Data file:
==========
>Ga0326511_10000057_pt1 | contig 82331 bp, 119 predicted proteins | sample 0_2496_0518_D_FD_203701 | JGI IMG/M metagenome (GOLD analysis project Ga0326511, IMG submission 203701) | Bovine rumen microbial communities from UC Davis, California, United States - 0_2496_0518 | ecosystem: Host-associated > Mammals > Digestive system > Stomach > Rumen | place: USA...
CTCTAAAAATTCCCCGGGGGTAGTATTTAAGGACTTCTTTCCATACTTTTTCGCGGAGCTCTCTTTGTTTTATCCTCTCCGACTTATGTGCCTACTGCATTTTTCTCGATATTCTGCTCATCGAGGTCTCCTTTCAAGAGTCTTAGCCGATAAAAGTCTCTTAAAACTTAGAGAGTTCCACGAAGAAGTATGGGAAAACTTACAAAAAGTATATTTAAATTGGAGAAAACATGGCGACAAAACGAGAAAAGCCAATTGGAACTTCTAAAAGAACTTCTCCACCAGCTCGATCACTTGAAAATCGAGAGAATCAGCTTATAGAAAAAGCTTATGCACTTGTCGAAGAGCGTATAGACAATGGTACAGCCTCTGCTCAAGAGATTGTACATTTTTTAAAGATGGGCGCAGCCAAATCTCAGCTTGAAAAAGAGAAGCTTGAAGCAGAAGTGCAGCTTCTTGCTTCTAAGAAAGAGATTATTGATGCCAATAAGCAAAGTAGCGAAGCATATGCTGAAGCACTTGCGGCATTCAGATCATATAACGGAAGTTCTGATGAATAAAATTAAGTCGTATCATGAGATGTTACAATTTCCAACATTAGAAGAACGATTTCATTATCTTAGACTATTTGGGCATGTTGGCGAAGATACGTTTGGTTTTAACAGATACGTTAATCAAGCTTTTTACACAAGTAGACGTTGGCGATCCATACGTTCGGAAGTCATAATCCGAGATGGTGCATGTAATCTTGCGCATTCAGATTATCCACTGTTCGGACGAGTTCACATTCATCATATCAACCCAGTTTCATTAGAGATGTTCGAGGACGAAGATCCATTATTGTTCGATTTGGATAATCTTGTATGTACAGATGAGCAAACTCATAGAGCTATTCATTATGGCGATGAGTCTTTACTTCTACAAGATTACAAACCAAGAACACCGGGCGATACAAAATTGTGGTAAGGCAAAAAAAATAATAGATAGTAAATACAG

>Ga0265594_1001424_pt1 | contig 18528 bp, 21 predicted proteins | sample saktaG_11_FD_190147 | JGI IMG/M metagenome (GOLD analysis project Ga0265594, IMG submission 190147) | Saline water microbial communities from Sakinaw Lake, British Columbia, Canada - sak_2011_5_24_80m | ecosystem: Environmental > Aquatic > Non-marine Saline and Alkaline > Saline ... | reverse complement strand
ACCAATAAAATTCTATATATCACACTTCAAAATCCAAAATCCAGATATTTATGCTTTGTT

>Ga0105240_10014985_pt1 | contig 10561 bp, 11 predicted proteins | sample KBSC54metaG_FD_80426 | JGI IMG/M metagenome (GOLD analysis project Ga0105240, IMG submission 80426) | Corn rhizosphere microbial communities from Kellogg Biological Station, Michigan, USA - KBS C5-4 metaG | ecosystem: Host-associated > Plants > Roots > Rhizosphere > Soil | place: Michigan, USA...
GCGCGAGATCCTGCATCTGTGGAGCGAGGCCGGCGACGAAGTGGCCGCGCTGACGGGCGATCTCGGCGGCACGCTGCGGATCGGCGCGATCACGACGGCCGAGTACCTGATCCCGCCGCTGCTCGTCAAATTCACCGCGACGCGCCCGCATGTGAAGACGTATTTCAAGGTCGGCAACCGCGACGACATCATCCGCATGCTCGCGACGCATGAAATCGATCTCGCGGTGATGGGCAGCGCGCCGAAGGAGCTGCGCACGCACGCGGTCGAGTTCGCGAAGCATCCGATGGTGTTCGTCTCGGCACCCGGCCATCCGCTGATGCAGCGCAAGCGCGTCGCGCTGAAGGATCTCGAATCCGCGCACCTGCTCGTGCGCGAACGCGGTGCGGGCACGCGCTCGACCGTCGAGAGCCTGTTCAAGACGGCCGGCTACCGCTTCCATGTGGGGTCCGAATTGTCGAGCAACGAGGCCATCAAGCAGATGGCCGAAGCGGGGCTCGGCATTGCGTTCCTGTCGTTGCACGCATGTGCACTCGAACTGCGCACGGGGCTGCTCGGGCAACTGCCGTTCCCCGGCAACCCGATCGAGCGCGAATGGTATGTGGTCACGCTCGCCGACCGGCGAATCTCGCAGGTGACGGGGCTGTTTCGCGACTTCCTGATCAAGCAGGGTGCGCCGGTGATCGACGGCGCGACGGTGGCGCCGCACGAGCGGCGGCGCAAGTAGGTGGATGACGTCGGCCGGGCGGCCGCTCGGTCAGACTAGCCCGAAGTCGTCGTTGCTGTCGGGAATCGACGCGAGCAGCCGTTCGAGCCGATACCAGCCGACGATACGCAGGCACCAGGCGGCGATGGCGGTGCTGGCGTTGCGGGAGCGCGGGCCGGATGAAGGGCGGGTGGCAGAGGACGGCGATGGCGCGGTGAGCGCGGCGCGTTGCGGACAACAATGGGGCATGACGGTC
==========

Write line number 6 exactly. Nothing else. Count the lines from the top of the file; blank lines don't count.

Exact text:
GCGCGAGATCCTGCATCTGTGGAGCGAGGCCGGCGACGAAGTGGCCGCGCTGACGGGCGATCTCGGCGGCACGCTGCGGATCGGCGCGATCACGACGGCCGAGTACCTGATCCCGCCGCTGCTCGTCAAATTCACCGCGACGCGCCCGCATGTGAAGACGTATTTCAAGGTCGGCAACCGCGACGACATCATCCGCATGCTCGCGACGCATGAAATCGATCTCGCGGTGATGGGCAGCGCGCCGAAGGAGCTGCGCACGCACGCGGTCGAGTTCGCGAAGCATCCGATGGTGTTCGTCTCGGCACCCGGCCATCCGCTGATGCAGCGCAAGCGCGTCGCGCTGAAGGATCTCGAATCCGCGCACCTGCTCGTGCGCGAACGCGGTGCGGGCACGCGCTCGACCGTCGAGAGCCTGTTCAAGACGGCCGGCTACCGCTTCCATGTGGGGTCCGAATTGTCGAGCAACGAGGCCATCAAGCAGATGGCCGAAGCGGGGCTCGGCATTGCGTTCCTGTCGTTGCACGCATGTGCACTCGAACTGCGCACGGGGCTGCTCGGGCAACTGCCGTTCCCCGGCAACCCGATCGAGCGCGAATGGTATGTGGTCACGCTCGCCGACCGGCGAATCTCGCAGGTGACGGGGCTGTTTCGCGACTTCCTGATCAAGCAGGGTGCGCCGGTGATCGACGGCGCGACGGTGGCGCCGCACGAGCGGCGGCGCAAGTAGGTGGATGACGTCGGCCGGGCGGCCGCTCGGTCAGACTAGCCCGAAGTCGTCGTTGCTGTCGGGAATCGACGCGAGCAGCCGTTCGAGCCGATACCAGCCGACGATACGCAGGCACCAGGCGGCGATGGCGGTGCTGGCGTTGCGGGAGCGCGGGCCGGATGAAGGGCGGGTGGCAGAGGACGGCGATGGCGCGGTGAGCGCGGCGCGTTGCGGACAACAATGGGGCATGACGGTC